- Journal Archives
- Volume 16
- Volume 15
- Volume 14
- Volume 13
- Volume 12
- Volume 11
- Volume 10
- Volume 9
- Volume 8
- Volume 7
- Volume 6
- Volume 5
- Volume 4
- Volume 3
- Volume 2
- Volume 1
There may finally be a light at the end of the tunnel in Microsoft’s antitrust battle with the European Union (EU). Since the 1990s, the European Commission (EC), the regulatory body of the EU, has been investigating Microsoft’s business and competition practices. As a result of these investigations, the company has already paid out $2.5 billion in antitrust fines in Europe alone.
Specifically, the EC has determined that Microsoft’s provision of Internet Explorer as the only clear choice of Internet browser for PC users violates Europe’s antitrust laws. Microsoft’s first response to these concerns was to offer to launch Windows 7, set to be released October 22, unaccompanied by any Internet browser. This proposal was rejected by the EU, however, because “[r]ather than more choice, Microsoft seems to have chosen to provide less.”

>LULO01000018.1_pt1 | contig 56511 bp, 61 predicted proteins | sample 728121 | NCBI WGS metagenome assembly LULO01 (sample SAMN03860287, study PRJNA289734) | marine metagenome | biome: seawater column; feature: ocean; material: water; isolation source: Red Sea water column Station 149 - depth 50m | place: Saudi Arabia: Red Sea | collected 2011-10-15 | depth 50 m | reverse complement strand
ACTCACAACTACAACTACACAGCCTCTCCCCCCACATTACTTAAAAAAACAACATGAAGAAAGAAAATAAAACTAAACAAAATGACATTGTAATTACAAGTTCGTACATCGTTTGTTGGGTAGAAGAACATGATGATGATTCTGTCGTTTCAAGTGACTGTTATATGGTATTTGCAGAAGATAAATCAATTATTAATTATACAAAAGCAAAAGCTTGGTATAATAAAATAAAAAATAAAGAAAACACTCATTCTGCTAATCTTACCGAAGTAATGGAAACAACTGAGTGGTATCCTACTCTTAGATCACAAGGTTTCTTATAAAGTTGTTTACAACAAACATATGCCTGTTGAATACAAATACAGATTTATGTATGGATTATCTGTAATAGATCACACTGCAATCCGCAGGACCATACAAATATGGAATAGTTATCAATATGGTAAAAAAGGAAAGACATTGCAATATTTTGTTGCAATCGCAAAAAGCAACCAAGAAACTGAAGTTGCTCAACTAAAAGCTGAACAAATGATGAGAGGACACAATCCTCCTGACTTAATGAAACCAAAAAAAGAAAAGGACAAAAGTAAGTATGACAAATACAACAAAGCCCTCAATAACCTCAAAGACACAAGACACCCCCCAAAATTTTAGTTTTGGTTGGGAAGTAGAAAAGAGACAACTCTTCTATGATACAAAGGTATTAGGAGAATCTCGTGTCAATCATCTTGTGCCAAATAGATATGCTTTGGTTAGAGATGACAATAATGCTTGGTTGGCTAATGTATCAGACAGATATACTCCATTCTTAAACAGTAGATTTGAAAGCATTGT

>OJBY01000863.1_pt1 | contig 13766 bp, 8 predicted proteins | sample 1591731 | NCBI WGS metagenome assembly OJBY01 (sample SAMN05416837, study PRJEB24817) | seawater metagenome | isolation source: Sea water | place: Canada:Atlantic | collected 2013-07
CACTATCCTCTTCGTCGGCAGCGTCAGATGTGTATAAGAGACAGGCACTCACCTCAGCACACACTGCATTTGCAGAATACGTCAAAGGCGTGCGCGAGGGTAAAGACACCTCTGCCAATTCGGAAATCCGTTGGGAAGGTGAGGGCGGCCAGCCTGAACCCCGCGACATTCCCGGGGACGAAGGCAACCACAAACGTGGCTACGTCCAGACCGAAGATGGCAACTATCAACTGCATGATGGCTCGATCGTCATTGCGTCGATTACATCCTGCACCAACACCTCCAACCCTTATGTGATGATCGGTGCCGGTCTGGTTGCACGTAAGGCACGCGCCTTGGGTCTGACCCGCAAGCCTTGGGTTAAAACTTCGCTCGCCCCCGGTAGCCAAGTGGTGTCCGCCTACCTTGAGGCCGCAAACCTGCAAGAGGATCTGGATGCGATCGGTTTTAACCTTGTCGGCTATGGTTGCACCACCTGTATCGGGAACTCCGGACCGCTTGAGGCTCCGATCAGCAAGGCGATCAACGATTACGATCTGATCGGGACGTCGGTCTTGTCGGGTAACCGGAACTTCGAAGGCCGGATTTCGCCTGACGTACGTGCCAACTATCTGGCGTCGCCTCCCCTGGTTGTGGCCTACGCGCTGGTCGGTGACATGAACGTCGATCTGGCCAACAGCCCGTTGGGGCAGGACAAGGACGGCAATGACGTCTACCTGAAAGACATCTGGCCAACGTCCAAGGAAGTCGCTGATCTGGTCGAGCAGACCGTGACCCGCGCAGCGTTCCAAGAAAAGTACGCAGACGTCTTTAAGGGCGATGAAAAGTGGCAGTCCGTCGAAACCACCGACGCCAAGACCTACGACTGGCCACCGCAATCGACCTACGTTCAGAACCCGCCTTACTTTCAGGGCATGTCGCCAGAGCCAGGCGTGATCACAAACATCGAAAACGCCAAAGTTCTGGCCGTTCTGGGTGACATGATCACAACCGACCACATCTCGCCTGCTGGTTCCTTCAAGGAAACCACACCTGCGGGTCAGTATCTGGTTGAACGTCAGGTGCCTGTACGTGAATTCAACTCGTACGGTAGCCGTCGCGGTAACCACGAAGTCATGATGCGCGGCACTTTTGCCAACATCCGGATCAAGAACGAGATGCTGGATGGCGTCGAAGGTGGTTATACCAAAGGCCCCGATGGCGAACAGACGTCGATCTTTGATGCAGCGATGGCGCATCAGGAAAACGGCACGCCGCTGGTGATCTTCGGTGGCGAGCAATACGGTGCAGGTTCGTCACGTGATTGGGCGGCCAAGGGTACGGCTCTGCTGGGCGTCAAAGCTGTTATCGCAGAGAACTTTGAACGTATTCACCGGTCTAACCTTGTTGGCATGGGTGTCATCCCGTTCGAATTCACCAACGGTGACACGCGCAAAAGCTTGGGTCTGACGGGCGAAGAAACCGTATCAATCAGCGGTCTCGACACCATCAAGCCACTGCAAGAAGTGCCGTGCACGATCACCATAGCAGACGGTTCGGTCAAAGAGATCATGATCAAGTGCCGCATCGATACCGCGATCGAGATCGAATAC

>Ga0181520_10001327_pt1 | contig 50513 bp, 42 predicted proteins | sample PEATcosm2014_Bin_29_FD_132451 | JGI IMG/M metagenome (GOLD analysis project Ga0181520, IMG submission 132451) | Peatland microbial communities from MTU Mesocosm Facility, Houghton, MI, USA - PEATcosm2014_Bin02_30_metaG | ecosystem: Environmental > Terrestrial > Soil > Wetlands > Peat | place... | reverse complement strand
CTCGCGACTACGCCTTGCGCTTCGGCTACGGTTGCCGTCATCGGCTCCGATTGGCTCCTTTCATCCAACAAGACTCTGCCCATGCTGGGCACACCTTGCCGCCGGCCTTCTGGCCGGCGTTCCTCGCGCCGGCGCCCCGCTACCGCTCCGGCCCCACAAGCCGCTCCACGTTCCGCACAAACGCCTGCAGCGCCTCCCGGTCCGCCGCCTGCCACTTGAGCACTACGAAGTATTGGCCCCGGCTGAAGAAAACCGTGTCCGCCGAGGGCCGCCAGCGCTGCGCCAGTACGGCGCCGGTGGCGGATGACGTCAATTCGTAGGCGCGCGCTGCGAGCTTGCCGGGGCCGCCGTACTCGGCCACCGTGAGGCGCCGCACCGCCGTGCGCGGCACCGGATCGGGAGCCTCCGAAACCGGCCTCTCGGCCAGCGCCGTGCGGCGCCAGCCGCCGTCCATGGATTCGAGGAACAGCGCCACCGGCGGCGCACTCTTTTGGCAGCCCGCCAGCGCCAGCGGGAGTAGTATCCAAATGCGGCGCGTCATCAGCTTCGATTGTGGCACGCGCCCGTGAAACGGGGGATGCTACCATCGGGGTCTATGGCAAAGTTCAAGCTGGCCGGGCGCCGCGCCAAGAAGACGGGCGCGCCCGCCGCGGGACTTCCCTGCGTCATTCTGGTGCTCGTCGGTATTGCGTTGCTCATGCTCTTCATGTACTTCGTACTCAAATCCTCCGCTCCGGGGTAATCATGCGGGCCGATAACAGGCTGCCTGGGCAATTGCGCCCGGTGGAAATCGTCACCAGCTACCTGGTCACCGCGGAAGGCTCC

However, Microsoft and the EU seem finally to have reached a mutually agreeable solution, as the EU announced Wednesday that it supports a market test of Microsoft’s latest suggestion. Under Microsoft’s latest plan for Windows 7, users will see a screen displaying twelve different Internet browsers that PC users may choose to download and utilize in lieu of the pre-installed Internet Explorer.
Will Microsoft’s plan actually and significantly increase the prominence of other Internet browsers on PC computers? I doubt it, as many Windows users may be averse to downloading a new browser when they already have an efficient and easy-to-use browser available on their computers. It may, however, be enough of an effort by Microsoft to limit its own dominance in the Internet browser market to keep the EU off of its back, for now.
– Maurie Donnelly
Recent Blog Posts
- An Uber Vexation Facilitates Solidarity Among Cab Companies
- ABA Urges Increased Cybersecurity Measures
- Monday Morning JETLawg
- Cellular Phone “Kill Switches”: The New Anti-Theft Legislative Trend?
- $400 Million Settlement: E-book Price-Fixing May Cost Apple Big Time
- Kramer Sues Seinfeld Staff Writer for Defamation–and Loses
Tagsadvertising antitrust Apple books career celebrities contracts copyright copyright infringement courts creative content criminal law entertainment Facebook FCC film/television financial First Amendment games Google government intellectual property internet JETLaw journalism lawsuits legislation media medicine Monday Morning JETLawg music NFL patents privacy progress publicity rights radio social networking sports Supreme Court of the United States (SCOTUS) technology telecommunications trademarks Twitter U.S. Constitution